Hot Docs

Curl Power Review: Navigating Adolescence One Rock at a Time

5 mins read

Curl Power
(Canada, 84 min.)
Dir. Josephine Anderson
Program: Canadian Spectrum Competition


In its opening moments, Josephine Anderson’s documentary Curl Power makes it clear that teenagers and the sport of curling share some similarities. They are both overlooked and under respected.

Frequently left to navigate the path to adulthood without a clearly defined map, it can be difficult for teens to finds their place in a constantly changing world. It is even harder when they are athletes attempting to be one of a select few who get to represent their country on the global stage.

This is the reality of life for the 4KGIRL$, a five-person curling team from the suburbs of Maple Ridge, British Columbia who are striving to become Canadian Junior Curling Champions. Amy, Ashley, Brooklyn, Hannah, and Savannah are more than just teammates, they are close friends.  They share a bond that one can only get by spending hours together on and off the curling sheet.

Coached by three of their mothers, all Olympic medalists, the girls endure a strict training regiment, which even includes attending special curling camps to hone their skills, as they navigate various tournaments.   As Anderson’s camera follows the team while they endure the rigours of competition and promote themselves on social media, the audience is provided a glimpse into the various stressors that impact their personal lives as well.

The challenges of adolescence come in the form of figuring out what universities to attend, dealing with anxiety and depression, and wrestling with insecurities around their bodies, to name a few.

Curl Power may wear the garbs of a traditional sport documentary, but at its core it’s a coming-of-age film about the fleeting nature of youth. Anderson captures the hazy transition from childhood to adulthood and how life once seemed timeless to these girls.  Now the clock of reality is rapidly ticking at a discordant pitch. Being in grades 11 and 12 respectively, the girls must face the fact that youth is running out for them. Life is about to take them in different directions whether they are ready or not.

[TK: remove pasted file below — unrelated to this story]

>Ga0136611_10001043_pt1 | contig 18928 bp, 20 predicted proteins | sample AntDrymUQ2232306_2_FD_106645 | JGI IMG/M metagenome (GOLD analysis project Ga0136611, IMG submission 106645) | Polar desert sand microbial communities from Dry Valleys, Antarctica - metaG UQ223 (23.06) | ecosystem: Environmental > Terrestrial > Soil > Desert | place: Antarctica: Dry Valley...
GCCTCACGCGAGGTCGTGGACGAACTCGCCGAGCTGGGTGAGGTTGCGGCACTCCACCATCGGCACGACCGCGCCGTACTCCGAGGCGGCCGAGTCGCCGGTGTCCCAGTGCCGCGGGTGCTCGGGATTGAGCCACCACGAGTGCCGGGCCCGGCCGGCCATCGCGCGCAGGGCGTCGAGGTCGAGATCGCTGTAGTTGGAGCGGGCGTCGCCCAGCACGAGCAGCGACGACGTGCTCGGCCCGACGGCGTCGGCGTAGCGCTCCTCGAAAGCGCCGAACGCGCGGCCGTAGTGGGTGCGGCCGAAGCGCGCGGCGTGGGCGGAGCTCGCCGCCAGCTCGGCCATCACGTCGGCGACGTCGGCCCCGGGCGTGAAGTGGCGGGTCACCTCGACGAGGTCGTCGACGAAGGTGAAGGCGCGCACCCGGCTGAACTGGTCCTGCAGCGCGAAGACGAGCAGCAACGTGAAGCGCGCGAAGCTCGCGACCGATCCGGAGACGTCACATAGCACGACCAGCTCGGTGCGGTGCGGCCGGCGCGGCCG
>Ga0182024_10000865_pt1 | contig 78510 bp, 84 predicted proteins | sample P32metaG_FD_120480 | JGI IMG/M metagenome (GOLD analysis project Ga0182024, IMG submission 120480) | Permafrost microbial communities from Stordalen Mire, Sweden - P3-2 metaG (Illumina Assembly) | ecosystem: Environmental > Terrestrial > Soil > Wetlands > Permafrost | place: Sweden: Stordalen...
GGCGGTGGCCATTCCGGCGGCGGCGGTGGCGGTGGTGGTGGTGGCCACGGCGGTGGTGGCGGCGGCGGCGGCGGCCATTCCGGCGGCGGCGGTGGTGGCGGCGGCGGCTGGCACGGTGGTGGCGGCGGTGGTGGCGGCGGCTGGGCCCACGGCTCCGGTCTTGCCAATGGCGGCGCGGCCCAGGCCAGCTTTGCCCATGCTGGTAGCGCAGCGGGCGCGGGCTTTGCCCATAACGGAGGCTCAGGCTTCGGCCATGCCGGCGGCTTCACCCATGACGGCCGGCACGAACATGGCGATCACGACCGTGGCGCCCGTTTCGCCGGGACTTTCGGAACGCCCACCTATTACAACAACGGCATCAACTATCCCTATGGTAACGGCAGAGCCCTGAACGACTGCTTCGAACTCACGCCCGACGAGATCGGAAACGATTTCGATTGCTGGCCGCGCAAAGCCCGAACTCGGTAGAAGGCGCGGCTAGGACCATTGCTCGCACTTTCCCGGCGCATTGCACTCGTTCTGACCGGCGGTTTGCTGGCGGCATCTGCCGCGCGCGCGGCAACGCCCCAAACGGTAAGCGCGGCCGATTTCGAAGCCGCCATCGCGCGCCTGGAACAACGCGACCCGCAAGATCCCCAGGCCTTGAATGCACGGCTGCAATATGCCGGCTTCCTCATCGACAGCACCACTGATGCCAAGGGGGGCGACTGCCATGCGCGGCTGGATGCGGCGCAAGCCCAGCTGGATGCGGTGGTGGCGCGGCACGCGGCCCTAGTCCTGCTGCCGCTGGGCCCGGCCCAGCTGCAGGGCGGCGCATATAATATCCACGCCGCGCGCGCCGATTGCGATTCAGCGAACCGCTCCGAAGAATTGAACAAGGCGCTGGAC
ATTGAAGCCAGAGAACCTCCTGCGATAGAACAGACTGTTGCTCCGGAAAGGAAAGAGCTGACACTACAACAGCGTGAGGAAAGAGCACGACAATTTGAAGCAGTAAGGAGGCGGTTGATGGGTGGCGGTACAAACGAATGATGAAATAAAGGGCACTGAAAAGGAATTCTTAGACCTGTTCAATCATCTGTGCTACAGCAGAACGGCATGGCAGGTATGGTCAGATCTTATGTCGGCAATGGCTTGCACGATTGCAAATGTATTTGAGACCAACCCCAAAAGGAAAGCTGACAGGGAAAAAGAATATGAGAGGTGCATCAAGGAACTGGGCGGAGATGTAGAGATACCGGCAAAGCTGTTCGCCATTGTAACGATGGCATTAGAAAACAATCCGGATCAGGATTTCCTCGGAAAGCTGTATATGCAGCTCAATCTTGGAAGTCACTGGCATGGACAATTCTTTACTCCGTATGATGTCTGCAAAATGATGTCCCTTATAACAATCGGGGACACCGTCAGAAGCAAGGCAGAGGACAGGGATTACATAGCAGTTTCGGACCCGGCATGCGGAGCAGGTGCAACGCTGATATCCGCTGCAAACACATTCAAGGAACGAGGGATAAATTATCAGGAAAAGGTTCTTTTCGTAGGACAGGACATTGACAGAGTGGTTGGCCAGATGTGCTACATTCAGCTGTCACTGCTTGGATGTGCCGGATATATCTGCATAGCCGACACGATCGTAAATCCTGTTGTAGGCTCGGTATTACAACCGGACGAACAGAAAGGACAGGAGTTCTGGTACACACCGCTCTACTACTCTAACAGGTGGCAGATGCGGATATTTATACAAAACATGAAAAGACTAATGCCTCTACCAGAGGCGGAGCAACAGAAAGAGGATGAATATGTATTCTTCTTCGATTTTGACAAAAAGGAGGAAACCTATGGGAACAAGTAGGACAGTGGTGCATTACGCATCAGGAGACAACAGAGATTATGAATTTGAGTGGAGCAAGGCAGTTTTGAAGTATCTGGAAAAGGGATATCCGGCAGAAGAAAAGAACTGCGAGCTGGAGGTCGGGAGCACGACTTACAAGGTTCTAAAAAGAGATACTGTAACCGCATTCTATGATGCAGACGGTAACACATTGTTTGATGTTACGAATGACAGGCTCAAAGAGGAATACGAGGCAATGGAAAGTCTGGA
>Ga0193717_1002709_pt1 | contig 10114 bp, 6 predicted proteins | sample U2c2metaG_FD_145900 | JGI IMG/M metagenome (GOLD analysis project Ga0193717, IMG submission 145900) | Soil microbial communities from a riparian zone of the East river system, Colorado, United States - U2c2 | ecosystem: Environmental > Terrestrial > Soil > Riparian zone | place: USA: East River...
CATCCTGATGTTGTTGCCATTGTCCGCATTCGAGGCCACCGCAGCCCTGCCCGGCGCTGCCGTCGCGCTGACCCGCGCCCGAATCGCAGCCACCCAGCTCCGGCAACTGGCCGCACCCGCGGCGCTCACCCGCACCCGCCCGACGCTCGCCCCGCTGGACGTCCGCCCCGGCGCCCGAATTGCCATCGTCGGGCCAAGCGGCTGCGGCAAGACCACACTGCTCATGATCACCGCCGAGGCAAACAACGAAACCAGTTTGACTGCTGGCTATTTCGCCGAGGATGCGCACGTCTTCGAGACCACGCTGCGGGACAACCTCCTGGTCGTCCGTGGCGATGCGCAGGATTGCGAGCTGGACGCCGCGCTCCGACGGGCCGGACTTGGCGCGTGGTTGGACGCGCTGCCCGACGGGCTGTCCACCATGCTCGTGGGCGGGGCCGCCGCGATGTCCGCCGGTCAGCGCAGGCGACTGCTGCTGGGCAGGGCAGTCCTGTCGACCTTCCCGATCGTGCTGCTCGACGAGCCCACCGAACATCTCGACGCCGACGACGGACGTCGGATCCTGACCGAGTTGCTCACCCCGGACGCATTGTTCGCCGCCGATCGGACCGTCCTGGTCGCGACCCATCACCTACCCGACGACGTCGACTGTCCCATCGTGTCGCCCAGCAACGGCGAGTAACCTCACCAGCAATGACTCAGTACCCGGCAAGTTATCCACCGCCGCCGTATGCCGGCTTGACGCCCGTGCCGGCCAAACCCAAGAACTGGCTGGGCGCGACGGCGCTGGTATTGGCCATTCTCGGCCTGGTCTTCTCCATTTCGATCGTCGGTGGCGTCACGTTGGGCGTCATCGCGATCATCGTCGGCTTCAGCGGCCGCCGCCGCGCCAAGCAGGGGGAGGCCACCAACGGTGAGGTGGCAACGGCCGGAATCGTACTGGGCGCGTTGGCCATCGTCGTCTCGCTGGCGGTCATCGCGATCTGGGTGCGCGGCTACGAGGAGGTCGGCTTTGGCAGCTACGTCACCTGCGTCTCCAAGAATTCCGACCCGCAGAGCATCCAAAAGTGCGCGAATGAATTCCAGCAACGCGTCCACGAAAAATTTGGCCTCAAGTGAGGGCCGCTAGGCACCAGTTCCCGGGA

While Anderson paints an accurate portrait of teens reaching the end of adolescence, her brush strokes often feel too broad and crude.

Despite raising some pressing issues that many teens will identify with, the enormity of the challenges they face are not fully felt. Never cracking beyond the surface its curling sliders glide on, Anderson’s camera observes the girls with more of a compassionate lens than a probing one.  While the audience is privy to a few revealing moments, such as when one girl shares that her mother has been diagnosed with cancer and another confides to her mom about her body insecurities, these moments are few and far between.

Just as the fences around their lush suburban homes keep neighbours at a distance, there is an invisible barrier that keeps the audience from knowing the girls on a meaningful level.  Some speak of their fears of leaving Maple Ridge one day, but their interactions with their community is reduced to shots of them sitting in the grass or frolicking with their boyfriends by the river.  Even within their homes, one learns little about their relationship with their parents. One would assume there is an additional pressure that comes with being the child of Olympians, but Curl Power shows no interest in such discussion.

The film is more interested in presenting a version of youth that is like a dream from which the girls are worried about being awakened.

There is no denying that the 4KGIRL$ are at a crucial time of change in their lives. Much like the final rock thrown in a curling match, it’s not clear where they will end up. However, one never doubts in Curl Power that they will successfully land close to the button.

Curl Power has its world premiere at Hot Docs.

Courtney Small is a Rotten Tomatoes approved film critic and co-host of the radio show Frameline. He has contributed to That Shelf, Leonard Maltin, Cinema Axis, In the Seats, and Black Girl Nerds. He is the host of the Changing Reels podcast and is a member of the Toronto Film Critics Association, Online Film Critics Society and the African American Film Critics Association.

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